Post #1633 • December 11, 2013, 3:26 PM • 1 Comment
Imagine a light bulb, if you will, with a beaded pull chain. The beads in that chain consist of notions gleaned several years' worth of reading about myriad topics bearing upon human nature. Finally this chain formed enough beads for me to reach, and when I pulled, a light came on. What follows is a note to self, with no particular conclusion. If anyone else finds it interesting, so much the better.
Michael Covel, The Complete Turtle Trader:
In essence [William] Eckhardt was saying,You are not special. You are not smarter than the market. So follow the rules. Whoever you are and however much brains you have, it doesn't make a hill of bean's difference, Because if you're facing the same issues and if you've got the same constraints, you must follow the rules.Eckhardt said this in a far nicer, more professorial and academic way, but that was what he meant. He id not want his students to wake up and say,I'm feeling smart today,I'm feeling lucky today,orI'm feeling dumb today.He taught them to wake up and say,I'll do what my rules say to do today.
[Richard] Dennis was clear that it would take stick-to-itiveness to follow the rules day to day and do it right:To follow the good principles and not let fear, greed and hope interfere with your trading is tough. You're swimming upstream against human nature.
Mark Spitznagel, The Dao of Capital:
Böhm-Bawerk's prescription for the organization and management of our resources is theequal treatment of present and future as an ideal—in other words, temporal depth. We engage in more than just the current moment, the realm of our immediate self; Böhm-Bawerk evokes all of our many forward moments thattouchall of our many forward selves. All are equally our selves, all haveequality of rights—though[w]hether this equality of rights as a matter of principle is matched by a full equality of rights as a matter of practice is another question.... We are estranged from our forward selves, because we lackthe gift of literally feeling in advance the emotions we shall experience in the future.Our chauvinism for the present self—the one certainly closest in temporal proximity and the most tangible to our experience—is such that we often neglect our forward selves. As Böhm-Bawerk cautioned,How often does a man,The cause of such hasty actions, he added, is not a lack of knowledge, but rather afrom weakness,let himself be hurried into taking some step, or making some promise, which he knows at the moment he will rue before twenty-four hours are over!defect of will....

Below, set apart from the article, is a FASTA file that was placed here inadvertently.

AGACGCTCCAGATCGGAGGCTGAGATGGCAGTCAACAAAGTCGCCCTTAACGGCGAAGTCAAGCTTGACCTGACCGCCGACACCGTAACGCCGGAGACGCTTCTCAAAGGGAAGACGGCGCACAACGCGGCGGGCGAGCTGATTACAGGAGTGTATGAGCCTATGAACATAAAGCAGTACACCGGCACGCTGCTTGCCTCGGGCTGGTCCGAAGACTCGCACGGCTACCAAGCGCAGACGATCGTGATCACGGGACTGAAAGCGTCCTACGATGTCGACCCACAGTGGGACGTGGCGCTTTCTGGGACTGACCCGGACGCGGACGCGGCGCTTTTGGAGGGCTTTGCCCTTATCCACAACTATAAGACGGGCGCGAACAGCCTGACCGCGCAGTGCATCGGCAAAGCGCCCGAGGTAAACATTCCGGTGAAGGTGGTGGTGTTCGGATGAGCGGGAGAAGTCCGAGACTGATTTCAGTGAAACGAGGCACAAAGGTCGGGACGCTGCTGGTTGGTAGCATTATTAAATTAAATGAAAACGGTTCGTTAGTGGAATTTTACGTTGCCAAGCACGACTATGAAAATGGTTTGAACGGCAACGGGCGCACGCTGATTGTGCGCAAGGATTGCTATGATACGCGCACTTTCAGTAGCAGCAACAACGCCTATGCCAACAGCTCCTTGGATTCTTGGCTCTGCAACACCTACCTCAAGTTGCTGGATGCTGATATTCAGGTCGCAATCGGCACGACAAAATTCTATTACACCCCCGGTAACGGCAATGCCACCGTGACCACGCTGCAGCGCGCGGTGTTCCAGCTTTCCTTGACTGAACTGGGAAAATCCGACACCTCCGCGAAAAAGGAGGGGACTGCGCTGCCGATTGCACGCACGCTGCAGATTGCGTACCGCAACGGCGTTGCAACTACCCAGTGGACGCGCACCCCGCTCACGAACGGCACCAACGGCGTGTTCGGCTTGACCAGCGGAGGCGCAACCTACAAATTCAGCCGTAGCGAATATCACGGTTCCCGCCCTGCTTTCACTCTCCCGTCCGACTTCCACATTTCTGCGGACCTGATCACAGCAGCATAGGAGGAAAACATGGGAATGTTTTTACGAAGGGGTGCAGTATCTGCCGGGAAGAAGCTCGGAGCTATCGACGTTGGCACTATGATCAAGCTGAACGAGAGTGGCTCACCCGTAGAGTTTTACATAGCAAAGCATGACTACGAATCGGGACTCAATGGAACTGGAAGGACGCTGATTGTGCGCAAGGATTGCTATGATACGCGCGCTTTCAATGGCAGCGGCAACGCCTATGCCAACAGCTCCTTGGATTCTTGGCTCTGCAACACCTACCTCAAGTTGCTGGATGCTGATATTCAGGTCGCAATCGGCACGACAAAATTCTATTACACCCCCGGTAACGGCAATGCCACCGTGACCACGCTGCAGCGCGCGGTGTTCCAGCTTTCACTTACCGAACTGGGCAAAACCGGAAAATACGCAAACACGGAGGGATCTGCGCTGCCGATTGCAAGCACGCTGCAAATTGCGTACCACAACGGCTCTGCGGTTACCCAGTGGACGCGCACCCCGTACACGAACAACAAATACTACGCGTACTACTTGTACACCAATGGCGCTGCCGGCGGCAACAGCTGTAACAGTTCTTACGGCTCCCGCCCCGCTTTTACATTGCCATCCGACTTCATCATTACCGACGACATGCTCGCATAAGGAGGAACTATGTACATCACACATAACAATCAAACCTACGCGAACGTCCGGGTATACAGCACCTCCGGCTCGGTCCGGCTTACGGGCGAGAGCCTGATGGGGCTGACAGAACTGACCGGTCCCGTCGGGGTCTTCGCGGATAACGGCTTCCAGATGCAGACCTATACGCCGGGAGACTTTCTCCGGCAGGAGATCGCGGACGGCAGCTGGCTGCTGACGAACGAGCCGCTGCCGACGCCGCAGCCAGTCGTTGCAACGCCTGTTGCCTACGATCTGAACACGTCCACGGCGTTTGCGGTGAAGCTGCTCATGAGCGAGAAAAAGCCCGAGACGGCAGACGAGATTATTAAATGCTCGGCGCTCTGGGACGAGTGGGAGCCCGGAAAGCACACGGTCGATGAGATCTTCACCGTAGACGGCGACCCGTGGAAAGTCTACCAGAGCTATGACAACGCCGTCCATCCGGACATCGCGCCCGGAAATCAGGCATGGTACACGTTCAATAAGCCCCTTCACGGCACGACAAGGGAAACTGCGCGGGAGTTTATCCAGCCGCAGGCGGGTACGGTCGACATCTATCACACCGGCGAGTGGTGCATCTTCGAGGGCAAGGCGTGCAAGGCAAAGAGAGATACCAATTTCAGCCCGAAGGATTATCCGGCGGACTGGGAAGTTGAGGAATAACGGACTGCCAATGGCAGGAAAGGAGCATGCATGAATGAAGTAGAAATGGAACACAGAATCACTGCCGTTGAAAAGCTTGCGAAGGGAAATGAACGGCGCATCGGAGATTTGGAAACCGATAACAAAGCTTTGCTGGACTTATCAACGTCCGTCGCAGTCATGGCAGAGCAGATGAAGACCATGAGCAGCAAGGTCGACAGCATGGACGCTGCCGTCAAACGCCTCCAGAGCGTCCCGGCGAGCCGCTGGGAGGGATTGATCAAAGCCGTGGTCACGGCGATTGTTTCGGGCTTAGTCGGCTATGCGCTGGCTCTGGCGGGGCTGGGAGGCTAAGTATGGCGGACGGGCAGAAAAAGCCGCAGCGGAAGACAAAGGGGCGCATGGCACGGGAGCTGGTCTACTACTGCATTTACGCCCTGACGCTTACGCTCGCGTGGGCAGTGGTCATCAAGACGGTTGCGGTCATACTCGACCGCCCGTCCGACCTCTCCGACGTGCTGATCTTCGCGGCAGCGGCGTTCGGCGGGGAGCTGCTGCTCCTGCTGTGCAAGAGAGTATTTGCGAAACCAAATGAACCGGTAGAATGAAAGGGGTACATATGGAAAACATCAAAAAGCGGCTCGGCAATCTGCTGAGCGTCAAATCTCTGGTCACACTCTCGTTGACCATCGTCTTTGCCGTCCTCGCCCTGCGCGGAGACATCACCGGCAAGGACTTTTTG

What hyperbolic discounting implies is that we do not process a discount rate over an interval in some gestalt (or coherent whole) fashion, as one would implicitly assume under exponential discounting. Rather, discounting is highly sequential and intertemporal: Our willingness to endure a wait from now until next week requires our willingness to wait from now until tomorrow, from tomorrow until the day after, and so forth. And (as per the definition of hyperbolic discounting) we perceive enduring the first day as really hard, and each successive day we perceive will be a little easier. But we must make it past the earlier days in order to get to the later days (thus it is sequential).